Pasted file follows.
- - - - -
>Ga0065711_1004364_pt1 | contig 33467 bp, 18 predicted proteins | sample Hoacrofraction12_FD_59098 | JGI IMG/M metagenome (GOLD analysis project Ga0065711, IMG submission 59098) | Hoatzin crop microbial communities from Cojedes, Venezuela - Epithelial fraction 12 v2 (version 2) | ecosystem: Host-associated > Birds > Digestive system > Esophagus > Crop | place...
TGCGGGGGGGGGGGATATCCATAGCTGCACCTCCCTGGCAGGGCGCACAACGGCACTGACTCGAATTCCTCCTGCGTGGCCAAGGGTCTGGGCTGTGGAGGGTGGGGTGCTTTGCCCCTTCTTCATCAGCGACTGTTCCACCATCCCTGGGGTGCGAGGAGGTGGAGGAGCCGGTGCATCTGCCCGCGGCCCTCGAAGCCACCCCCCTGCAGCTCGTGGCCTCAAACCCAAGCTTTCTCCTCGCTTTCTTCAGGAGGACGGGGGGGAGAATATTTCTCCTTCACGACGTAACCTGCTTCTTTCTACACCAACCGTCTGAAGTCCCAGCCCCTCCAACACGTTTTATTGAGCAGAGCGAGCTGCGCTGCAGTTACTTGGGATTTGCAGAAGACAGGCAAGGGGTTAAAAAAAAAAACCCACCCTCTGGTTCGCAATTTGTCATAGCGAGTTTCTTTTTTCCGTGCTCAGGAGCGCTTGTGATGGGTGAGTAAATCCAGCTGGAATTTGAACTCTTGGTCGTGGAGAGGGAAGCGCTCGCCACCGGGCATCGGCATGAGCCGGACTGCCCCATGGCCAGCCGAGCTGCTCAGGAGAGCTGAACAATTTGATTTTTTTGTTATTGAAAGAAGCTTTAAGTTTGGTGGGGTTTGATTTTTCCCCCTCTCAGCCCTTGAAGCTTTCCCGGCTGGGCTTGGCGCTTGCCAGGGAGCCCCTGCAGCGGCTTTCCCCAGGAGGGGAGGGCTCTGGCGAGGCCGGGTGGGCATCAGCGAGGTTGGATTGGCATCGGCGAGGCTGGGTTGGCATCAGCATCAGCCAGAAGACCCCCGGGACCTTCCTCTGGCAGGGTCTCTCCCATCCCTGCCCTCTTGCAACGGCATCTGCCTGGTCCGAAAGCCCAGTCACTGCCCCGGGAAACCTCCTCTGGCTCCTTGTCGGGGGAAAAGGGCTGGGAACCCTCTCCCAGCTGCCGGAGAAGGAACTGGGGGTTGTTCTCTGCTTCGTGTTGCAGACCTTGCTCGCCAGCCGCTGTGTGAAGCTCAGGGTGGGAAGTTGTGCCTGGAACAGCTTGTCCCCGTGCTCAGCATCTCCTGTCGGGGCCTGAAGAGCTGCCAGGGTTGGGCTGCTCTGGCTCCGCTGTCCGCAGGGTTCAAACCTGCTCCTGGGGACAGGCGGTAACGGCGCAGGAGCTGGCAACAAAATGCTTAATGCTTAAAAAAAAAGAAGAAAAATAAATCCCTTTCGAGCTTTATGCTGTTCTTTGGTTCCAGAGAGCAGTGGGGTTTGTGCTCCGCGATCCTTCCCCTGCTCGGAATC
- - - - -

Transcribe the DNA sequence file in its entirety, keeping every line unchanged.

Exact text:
>Ga0065711_1004364_pt1 | contig 33467 bp, 18 predicted proteins | sample Hoacrofraction12_FD_59098 | JGI IMG/M metagenome (GOLD analysis project Ga0065711, IMG submission 59098) | Hoatzin crop microbial communities from Cojedes, Venezuela - Epithelial fraction 12 v2 (version 2) | ecosystem: Host-associated > Birds > Digestive system > Esophagus > Crop | place...
TGCGGGGGGGGGGGATATCCATAGCTGCACCTCCCTGGCAGGGCGCACAACGGCACTGACTCGAATTCCTCCTGCGTGGCCAAGGGTCTGGGCTGTGGAGGGTGGGGTGCTTTGCCCCTTCTTCATCAGCGACTGTTCCACCATCCCTGGGGTGCGAGGAGGTGGAGGAGCCGGTGCATCTGCCCGCGGCCCTCGAAGCCACCCCCCTGCAGCTCGTGGCCTCAAACCCAAGCTTTCTCCTCGCTTTCTTCAGGAGGACGGGGGGGAGAATATTTCTCCTTCACGACGTAACCTGCTTCTTTCTACACCAACCGTCTGAAGTCCCAGCCCCTCCAACACGTTTTATTGAGCAGAGCGAGCTGCGCTGCAGTTACTTGGGATTTGCAGAAGACAGGCAAGGGGTTAAAAAAAAAAACCCACCCTCTGGTTCGCAATTTGTCATAGCGAGTTTCTTTTTTCCGTGCTCAGGAGCGCTTGTGATGGGTGAGTAAATCCAGCTGGAATTTGAACTCTTGGTCGTGGAGAGGGAAGCGCTCGCCACCGGGCATCGGCATGAGCCGGACTGCCCCATGGCCAGCCGAGCTGCTCAGGAGAGCTGAACAATTTGATTTTTTTGTTATTGAAAGAAGCTTTAAGTTTGGTGGGGTTTGATTTTTCCCCCTCTCAGCCCTTGAAGCTTTCCCGGCTGGGCTTGGCGCTTGCCAGGGAGCCCCTGCAGCGGCTTTCCCCAGGAGGGGAGGGCTCTGGCGAGGCCGGGTGGGCATCAGCGAGGTTGGATTGGCATCGGCGAGGCTGGGTTGGCATCAGCATCAGCCAGAAGACCCCCGGGACCTTCCTCTGGCAGGGTCTCTCCCATCCCTGCCCTCTTGCAACGGCATCTGCCTGGTCCGAAAGCCCAGTCACTGCCCCGGGAAACCTCCTCTGGCTCCTTGTCGGGGGAAAAGGGCTGGGAACCCTCTCCCAGCTGCCGGAGAAGGAACTGGGGGTTGTTCTCTGCTTCGTGTTGCAGACCTTGCTCGCCAGCCGCTGTGTGAAGCTCAGGGTGGGAAGTTGTGCCTGGAACAGCTTGTCCCCGTGCTCAGCATCTCCTGTCGGGGCCTGAAGAGCTGCCAGGGTTGGGCTGCTCTGGCTCCGCTGTCCGCAGGGTTCAAACCTGCTCCTGGGGACAGGCGGTAACGGCGCAGGAGCTGGCAACAAAATGCTTAATGCTTAAAAAAAAAGAAGAAAAATAAATCCCTTTCGAGCTTTATGCTGTTCTTTGGTTCCAGAGAGCAGTGGGGTTTGTGCTCCGCGATCCTTCCCCTGCTCGGAATC